The organizers of the Miami Grand Prix are “open to changing whatever we need to” in order to improve racing, but say the chicane section was required due to space constraints.
Drivers were complimentary about the track layout apart from the slow-speed chicane under the Florida Turnpike (pictured above), while the surface itself also came in for criticism as there was little grip off the racing line.
The race’s managing partner and Miami Dolphins CEO Tom Garfinkel says the first event will have offered insights into where the track can be improved, although not everywhere offers the potential for major revisions.
“We’re open to changing whatever we need to to make the track better,” Garfinkel said. “I think the challenge with the chicane – I don’t know if we communicated well enough why it exists and where it exists – but it’s a bit of a necessary evil, if you will, to get the track big enough to create the rest of the racetrack to be great.
“That area’s a tricky part where we really had to slow people down because we didn’t have enough run-off space. From talking to some folks at F1 and the FIA, I think there’s an opportunity to really change that a little bit to make it better, but it is a bit of a necessary evil to get everybody slowed down.
“The surface itself we’re evaluating. We want to make sure we get that right, because obviously if they can’t get outside the racing line there’s not going to be as much overtaking and that’s not good.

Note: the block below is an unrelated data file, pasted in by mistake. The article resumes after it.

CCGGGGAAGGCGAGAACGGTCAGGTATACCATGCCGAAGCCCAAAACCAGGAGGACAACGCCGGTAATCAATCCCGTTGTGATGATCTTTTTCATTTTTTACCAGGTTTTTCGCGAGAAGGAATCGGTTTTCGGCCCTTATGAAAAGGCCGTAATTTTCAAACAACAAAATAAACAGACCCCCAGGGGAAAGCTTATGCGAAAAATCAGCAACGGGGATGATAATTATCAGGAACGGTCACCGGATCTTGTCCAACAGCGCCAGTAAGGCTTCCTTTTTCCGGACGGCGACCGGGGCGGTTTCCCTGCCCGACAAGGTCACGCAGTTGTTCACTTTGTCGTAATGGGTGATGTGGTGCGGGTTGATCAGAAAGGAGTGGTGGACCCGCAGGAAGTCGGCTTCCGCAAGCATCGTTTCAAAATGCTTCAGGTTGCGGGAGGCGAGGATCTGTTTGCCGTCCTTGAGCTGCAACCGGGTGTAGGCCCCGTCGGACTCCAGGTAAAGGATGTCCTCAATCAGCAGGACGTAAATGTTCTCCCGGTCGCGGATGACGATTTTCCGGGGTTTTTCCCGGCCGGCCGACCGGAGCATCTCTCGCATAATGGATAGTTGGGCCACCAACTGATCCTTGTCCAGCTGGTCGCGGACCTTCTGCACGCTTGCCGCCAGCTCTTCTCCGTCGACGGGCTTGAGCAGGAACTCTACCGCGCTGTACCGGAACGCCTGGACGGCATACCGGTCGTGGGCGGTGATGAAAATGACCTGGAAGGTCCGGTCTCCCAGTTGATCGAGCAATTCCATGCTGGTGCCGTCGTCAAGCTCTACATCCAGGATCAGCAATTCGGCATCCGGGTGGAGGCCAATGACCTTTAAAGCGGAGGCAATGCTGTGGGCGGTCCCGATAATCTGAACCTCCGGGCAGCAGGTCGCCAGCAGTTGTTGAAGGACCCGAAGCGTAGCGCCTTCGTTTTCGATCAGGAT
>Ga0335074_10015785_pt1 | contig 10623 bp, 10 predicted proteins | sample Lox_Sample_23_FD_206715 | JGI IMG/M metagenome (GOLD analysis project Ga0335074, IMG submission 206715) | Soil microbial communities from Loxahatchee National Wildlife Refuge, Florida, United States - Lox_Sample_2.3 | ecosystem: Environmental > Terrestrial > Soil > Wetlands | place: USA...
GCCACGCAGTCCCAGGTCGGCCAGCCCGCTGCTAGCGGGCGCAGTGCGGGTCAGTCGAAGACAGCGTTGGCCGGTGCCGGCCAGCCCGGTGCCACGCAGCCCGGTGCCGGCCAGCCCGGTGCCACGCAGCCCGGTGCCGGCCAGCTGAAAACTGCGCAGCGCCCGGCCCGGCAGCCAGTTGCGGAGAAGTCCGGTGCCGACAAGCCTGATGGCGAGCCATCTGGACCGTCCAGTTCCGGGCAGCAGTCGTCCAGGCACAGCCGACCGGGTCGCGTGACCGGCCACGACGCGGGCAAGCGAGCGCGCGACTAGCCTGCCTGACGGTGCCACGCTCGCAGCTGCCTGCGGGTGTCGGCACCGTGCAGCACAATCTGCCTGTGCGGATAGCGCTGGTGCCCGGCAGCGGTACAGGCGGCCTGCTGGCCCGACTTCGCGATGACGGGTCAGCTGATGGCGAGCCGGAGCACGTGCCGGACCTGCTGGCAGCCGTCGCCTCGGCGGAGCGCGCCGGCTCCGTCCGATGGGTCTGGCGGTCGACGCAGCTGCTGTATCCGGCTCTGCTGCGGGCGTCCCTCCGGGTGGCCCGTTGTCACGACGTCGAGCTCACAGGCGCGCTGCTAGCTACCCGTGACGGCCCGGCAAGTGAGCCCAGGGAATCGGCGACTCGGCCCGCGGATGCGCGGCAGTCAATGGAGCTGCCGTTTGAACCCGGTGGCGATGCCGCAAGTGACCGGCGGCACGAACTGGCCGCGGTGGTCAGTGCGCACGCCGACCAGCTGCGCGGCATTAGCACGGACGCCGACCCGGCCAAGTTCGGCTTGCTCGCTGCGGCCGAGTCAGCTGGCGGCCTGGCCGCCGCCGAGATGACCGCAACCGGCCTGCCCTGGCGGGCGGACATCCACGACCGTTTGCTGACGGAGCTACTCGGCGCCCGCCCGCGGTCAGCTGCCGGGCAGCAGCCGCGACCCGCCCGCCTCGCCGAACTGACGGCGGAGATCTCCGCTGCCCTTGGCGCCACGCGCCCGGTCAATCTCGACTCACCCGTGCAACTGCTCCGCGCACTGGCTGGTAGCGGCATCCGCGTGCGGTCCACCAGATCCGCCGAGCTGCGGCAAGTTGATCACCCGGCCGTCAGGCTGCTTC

“We designed the track intentionally – I’m not the track designer but the direction that I wanted was to have as much overtaking as possible, to have when someone gets passed and then they get passed back.
“In terms of the DRS zones, maybe someone gets passed and then they get into Turn 17 and then they get passed back. There was a lot of that where you come into 17 on the inside and when you come out of it you’re on the outside because of the way the corners play off each other.
“So a lot of that was very intentional but if you can’t get out the racing line you can’t pass. So we’re going to take a really hard look at that and we’ll make whatever changes we need to – if we need to – to make the track as good as we can.”
A number of teething issues in hospitality areas will be addressed too, and Garfinkel says there will also be time spent looking at how to increase the overall capacity and if the race can do so up to six figures without diluting the fan experience.
“We’re going to go through a pretty intensive process to evaluate everything – the positives, the negatives, and as a team get together and evaluate it. One of the goals was to try and start… We certainly had demand to sell a lot more tickets but I wanted to get people in and out of here, concessions, bathrooms, all of those things, and try to do that really well.
“We’ll study where we were … and kind of see where the pain points were from the standpoint of were there any pinch points at pedestrian bridges where we needed to do a better job? Or the bathroom situations, concessions, traffic, etc. Once we evaluate that we’ll know where we can grow.
“I’d like to get to 100,000 a day. If we can get there next year we’ll do that, but if we don’t feel like we can do that and give everyone a great experience we’ll grow it more slowly.”